Often, when they turn around and find that the auditioner is stereotypically attractive they will say “Oh, I wish I would have picked you!”

And I have to ask why?  Regardless of what they look like, they still have the same voice that the coach didn’t choose 10 seconds before.

This is a corollary to ‘Susan Boyle Syndrome” wherein we’ve all bought so much into the idea that all singers are also  stereotypical beauties that when someone who does not fit the stereotype walks out onto the stage, we are actually fooled into thinking that their looks have something to do with the likelihood that they are able to sing.

This effect takes a severe toll on fat people.  It is assumed that we are not able to sing, dance, run, walk, climb stairs, work hard, cook healthy foods, be in love, have sex etc.  We have to look long and hard to find anyone in the media who looks like us and when we do we’ll find that they are constantly being attacked for their weight.

Besides the opportunity to give a message against the shaming and stigmatizing messages of Strong4Life with the billboard I’m really excited about the bus shelter signs in the Georgia Campaign that will be using Marilyn Wann’s I stand photos and will put non-traditional bodies out there in the media in a positive light.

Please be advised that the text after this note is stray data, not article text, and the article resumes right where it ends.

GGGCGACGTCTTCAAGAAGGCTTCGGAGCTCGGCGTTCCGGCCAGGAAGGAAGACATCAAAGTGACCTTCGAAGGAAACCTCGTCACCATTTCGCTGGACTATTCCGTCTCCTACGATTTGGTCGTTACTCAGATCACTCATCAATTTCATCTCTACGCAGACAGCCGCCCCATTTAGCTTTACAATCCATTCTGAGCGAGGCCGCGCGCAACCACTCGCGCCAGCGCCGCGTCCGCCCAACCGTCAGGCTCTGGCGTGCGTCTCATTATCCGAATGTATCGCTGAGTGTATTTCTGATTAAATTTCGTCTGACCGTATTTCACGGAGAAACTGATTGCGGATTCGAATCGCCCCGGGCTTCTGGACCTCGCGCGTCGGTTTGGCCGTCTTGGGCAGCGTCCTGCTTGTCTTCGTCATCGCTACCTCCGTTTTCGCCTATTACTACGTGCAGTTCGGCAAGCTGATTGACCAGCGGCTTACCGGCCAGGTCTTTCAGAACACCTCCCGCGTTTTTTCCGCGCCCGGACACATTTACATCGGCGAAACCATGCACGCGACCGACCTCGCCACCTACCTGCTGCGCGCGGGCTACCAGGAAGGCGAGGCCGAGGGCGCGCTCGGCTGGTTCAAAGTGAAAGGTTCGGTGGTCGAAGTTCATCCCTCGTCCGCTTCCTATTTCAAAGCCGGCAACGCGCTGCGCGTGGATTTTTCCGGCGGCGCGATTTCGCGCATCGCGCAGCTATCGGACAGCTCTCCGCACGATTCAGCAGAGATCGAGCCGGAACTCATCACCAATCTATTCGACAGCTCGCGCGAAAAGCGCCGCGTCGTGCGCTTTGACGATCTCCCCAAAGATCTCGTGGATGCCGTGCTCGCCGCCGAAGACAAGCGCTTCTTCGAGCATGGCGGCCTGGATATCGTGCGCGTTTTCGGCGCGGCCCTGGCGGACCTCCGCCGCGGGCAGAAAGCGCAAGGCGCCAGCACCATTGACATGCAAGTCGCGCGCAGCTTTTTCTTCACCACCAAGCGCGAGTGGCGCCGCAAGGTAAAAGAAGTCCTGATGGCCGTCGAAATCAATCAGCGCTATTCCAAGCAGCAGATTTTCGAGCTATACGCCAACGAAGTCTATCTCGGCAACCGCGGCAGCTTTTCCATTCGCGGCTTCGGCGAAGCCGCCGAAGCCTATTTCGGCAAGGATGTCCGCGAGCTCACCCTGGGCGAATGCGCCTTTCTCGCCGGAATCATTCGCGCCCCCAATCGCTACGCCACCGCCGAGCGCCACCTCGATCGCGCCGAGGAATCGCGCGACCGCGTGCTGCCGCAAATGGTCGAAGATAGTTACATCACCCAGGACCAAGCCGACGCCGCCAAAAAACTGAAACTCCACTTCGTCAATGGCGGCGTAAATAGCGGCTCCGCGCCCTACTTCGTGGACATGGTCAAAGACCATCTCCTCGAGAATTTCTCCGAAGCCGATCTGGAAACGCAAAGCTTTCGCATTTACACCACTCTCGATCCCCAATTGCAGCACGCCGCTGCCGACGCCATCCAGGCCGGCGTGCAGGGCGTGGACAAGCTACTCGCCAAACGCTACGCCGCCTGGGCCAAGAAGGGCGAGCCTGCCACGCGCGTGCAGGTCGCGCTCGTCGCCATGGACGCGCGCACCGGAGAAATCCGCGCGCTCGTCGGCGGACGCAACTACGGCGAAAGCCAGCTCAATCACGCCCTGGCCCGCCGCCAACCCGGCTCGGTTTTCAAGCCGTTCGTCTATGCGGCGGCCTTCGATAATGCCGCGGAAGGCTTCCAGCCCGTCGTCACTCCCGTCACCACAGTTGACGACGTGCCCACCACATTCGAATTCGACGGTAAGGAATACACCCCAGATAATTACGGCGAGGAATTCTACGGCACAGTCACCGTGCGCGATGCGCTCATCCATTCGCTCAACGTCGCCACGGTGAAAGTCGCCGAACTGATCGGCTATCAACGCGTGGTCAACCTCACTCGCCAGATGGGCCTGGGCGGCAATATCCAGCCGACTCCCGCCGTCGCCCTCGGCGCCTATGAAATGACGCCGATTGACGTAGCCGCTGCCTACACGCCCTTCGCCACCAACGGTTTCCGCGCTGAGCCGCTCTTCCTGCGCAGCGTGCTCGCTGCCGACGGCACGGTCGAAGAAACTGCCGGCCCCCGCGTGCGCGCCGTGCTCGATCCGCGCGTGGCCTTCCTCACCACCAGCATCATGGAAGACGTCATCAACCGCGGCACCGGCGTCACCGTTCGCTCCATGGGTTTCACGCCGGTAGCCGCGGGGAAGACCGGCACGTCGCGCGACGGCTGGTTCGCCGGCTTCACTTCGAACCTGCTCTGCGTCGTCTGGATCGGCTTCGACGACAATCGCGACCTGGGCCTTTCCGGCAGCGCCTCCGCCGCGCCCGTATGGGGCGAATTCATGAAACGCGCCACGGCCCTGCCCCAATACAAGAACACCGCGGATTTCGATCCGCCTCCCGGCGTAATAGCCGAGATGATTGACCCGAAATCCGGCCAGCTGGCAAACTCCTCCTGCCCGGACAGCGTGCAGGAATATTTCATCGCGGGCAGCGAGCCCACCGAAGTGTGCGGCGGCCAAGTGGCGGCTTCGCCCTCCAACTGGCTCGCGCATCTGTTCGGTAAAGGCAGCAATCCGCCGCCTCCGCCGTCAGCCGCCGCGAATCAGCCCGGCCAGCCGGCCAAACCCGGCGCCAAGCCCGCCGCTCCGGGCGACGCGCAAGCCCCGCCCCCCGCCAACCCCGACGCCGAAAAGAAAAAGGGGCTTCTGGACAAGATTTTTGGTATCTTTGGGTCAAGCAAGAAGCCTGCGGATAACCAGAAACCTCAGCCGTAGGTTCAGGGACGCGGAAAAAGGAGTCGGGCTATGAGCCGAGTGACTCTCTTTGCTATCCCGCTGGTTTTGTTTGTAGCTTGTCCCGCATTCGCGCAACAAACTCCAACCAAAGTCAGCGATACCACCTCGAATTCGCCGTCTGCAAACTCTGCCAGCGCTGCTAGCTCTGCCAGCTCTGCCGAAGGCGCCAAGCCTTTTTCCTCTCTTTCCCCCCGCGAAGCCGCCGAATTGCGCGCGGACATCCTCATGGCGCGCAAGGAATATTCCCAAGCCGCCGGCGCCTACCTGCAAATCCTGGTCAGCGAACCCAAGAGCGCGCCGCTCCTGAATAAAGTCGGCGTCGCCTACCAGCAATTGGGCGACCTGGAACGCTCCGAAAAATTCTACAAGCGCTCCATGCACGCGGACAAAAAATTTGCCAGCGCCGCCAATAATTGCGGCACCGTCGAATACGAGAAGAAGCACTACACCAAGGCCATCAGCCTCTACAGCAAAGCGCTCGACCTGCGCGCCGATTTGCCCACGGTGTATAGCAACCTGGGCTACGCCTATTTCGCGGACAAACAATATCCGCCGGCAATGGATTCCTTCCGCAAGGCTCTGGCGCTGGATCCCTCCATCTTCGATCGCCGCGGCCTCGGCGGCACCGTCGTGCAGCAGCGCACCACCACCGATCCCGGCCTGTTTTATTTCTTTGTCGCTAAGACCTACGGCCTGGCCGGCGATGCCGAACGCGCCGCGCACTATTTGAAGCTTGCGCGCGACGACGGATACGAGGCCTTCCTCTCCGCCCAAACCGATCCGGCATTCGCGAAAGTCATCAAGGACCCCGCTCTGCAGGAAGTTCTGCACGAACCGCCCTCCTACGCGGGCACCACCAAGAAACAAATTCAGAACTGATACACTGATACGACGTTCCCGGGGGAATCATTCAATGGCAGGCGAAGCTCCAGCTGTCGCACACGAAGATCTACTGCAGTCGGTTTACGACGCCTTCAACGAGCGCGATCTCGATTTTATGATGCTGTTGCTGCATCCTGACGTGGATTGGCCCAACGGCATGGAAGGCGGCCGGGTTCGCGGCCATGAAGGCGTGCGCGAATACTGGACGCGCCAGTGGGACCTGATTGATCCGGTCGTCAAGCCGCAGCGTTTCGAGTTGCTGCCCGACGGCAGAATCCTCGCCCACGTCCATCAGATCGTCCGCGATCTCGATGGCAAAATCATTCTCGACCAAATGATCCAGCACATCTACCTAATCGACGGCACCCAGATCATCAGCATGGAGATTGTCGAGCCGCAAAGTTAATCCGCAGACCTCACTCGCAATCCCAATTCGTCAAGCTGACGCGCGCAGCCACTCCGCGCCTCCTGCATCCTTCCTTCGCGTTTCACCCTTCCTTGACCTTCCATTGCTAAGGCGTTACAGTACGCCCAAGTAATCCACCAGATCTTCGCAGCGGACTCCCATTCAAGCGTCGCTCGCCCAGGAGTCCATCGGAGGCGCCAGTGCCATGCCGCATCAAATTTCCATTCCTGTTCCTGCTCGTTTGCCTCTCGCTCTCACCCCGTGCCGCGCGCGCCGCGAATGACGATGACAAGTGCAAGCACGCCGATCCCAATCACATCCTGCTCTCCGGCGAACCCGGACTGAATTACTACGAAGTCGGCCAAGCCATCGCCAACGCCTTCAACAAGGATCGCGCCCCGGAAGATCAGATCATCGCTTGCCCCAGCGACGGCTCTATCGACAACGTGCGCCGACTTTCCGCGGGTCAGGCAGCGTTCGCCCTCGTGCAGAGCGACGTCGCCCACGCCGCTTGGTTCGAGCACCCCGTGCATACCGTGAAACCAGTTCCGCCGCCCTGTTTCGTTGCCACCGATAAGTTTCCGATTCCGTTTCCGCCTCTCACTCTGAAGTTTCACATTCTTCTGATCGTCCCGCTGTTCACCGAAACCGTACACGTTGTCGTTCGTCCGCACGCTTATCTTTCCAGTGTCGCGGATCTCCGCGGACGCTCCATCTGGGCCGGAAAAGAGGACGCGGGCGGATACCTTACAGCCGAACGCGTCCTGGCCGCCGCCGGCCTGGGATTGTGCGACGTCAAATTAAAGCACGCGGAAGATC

I think that one of the most powerful things that we can do is get ourselves out there. And I don’t just mean doing backflips or running marathons.  I mean images of happy fatties doing stuff – doing dishes, hanging out, playing board games, whatever.  And for those who love the spotlight, I’d love to see more videos and pictures of awesome talented fatties all over the internet, and I would love to see talented fat people flood auditions until our talent becomes unmistakeable and impossible to ignore.

The judges on The Voice are having a hard time letting go of their stereotypes, we don’t have to make the same mistake. There is nothing wrong with how we look, and there is nothing about how we look that says anything about what we can do.


The billboards are up.  There was a slight problem with technology on two designs, as soon as that’s solved the voting will open but you can check out the new designs on